In the mouth: At the front of the mouth this has a little of that meatiness from the nose, but it quickly thins out and tightens up. There’s not much in the way of flavor development in the middle of the mouth, and this quiets down significantly into the finish. There’s a faint, lingering flavor of youthful grain (as they don’t come any younger than this) and maybe a mild aftertaste that echoes the anise note from the nose.

Conclusions:

I love tasting new make as a way to experience a distillery’s DNA before any barrel influence comes into the picture. This new make is surprisingly palatable; I’m even tempted to use the verboten word “smooth,” albeit qualified with the addition of “for new make spirit.” Would I go as far as to call this “complex?” The palate, certainly, is not. I think one might be able to argue more convincingly for the application of that term to the nose… but, again, in a relative sense, though also not. This is more interesting than another white spirit such as vodka, for example, but it’s got nothing on even moderately aged whiskey (most of it, anyway).

How to score this? Another dilemma. I could just punt, but that feels cowardly. Would I buy a bottle of this for myself? No, but I’m also not in the habit of buying new make. As I just said, I taste new make almost exclusively on distillery tours, for educational purposes. In light of that – and compared with the abundant examples of mature rye whiskey available at a similar price – I’m going to shave a point off the middle of the range.

Score: 4/10

Moving along, we’ve got a bottle of the Bottled in Bond rye. Per Dad’s Hat’s site for this expression, this is a five-barrel blend of five year old whiskey. This is the 2022 release, which retails from Dad’s Hat for $66. As noted above, this bottle was sent to me, free of charge, by Dad’s Hat. Bottling proof is the legally mandated 100 (50% ABV).

Dad’s Hat Bottled in Bond Straight Rye – Review

Color: Medium orangey chestnut.

On the nose: Both sumptuous and subtle, this is a seductive nose that makes me want to get straight into tasting. Restraining myself, I am getting ample sticky-sweet scents such as honey and molasses. There’s a floral topnote of honeysuckle nectar here that meets with a creamy, vanilla oakiness. As this sits in the glass longer, I’m getting some melted milk chocolate, as well as a faint note of jasmine incense.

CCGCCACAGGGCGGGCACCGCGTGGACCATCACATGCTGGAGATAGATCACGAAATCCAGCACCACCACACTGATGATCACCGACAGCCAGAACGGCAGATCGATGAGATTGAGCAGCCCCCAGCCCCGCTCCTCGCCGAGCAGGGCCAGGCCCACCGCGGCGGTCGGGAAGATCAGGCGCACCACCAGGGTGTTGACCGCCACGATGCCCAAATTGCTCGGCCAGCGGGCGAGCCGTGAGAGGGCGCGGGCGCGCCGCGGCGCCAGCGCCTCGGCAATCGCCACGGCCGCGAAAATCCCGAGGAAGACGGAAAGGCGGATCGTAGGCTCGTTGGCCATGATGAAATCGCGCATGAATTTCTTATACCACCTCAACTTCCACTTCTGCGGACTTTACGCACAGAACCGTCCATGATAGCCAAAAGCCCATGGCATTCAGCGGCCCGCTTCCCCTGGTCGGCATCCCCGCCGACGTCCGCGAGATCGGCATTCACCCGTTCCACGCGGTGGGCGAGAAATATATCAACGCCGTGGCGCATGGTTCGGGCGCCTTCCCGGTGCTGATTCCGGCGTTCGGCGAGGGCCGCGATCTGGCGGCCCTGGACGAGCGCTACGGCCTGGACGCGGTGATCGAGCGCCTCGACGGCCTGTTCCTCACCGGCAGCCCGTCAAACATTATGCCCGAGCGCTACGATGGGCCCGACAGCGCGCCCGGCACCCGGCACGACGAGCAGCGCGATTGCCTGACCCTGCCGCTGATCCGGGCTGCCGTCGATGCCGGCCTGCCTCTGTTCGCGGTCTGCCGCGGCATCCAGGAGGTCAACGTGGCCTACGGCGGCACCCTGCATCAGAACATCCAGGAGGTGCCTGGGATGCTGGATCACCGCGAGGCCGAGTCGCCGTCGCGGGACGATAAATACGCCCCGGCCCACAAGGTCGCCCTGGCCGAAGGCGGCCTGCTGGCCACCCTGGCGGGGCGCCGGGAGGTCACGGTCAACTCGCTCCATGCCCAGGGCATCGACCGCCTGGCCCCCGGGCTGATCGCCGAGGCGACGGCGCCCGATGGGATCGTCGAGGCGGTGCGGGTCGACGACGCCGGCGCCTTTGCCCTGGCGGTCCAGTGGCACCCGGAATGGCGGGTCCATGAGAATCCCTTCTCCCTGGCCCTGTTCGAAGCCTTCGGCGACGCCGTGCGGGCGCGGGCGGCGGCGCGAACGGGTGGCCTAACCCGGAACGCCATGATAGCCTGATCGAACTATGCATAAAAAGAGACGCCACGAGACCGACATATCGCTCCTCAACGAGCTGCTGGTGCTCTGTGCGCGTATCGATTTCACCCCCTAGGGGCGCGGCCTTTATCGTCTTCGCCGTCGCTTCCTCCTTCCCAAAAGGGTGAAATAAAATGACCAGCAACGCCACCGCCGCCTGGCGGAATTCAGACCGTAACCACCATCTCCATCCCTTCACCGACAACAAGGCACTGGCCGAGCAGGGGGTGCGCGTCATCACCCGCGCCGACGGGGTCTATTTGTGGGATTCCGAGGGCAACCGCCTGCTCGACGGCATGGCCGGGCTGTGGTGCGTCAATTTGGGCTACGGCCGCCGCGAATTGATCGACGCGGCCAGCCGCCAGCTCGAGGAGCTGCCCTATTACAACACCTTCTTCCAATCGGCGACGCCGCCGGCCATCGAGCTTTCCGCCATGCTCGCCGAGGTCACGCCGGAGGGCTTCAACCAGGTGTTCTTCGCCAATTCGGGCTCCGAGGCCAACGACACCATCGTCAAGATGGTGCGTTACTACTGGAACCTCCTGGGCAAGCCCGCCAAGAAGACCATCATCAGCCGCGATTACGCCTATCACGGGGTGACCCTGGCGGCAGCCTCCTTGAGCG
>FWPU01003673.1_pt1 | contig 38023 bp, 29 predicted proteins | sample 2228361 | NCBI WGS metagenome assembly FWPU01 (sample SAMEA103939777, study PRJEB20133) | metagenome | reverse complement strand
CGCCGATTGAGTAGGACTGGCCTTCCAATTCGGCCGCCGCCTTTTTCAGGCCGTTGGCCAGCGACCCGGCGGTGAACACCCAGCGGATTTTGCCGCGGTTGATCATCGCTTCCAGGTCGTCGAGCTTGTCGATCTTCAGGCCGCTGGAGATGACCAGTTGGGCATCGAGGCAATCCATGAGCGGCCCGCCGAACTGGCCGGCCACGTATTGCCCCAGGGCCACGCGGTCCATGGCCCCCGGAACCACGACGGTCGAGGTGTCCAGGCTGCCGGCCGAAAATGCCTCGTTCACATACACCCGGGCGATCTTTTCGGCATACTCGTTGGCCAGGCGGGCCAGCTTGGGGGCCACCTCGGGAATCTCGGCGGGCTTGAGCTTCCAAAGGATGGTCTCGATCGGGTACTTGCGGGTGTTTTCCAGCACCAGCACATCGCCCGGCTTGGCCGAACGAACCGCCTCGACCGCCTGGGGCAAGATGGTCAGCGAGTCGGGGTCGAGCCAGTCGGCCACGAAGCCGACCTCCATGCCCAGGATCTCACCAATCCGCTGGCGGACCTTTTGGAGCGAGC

In the mouth: Like the new make, this is leaner and meaner in the mouth. With a mild kiss at the tip of the tongue, this moves into the mouth with a marriage of rye grain and oak notes. The flavors become more rounded at the middle of the palate, where that sugary sweetness from the nose is echoed, albeit with counterbalancing notes of stern rye grain and cracked black peppercorns. The finish is a little abrupt for my tastes, as this once again thins out, leaving behind a residual flavor of black licorice and a radiant tingle from the throat back to the lips.

Conclusions:

A solid rye considered on its own merits, this is a nice expression of that grain that incorporates some of the aforementioned DNA, in that elements of the new make are evident. Putting this in the spectrum of the other ryes I have tried from Dad’s Hat: I like this better than the straight rye whiskey, though it is $10 more expensive. It’s not quite as good as the single barrel straight rye, however, though it costs nearly as much. On net, a score in-line with the former feels warranted.

Score: 6/10

Would I describe this rye as complex? Yes, and no. It’s got much better flavor development than the new make, as well as more textural variation through the mouth. Is it complex in comparison to the better rye whiskies I have tried, or indeed compared with whiskey of all types?

Taking nothing away from Dad’s Hat, let me just say: the whiskeys I describe as complex present a seemingly endless parade of aromas and flavors that overwhelm the senses and boggle the mind. This ain’t that. Again, not bad (as reflected by a score above the middle of the range), but I wouldn’t put this in front of an experienced whiskey drinker and ask them to marvel at its complexity.

Has this resolved the debate? For some of you, perhaps. For others, likely not. As always in whiskey criticism – as in life – it is impossible to come up with a conclusion that will satisfy everyone. Some producers will continue to refer to new make as complex, some consumers will agree, while others will snicker. That’s OK; the world is a big place with a lot of whiskey in it, and difference of opinions is part of what keeps that world turning. You’ve heard my thoughts, and I remain happy to hear yours.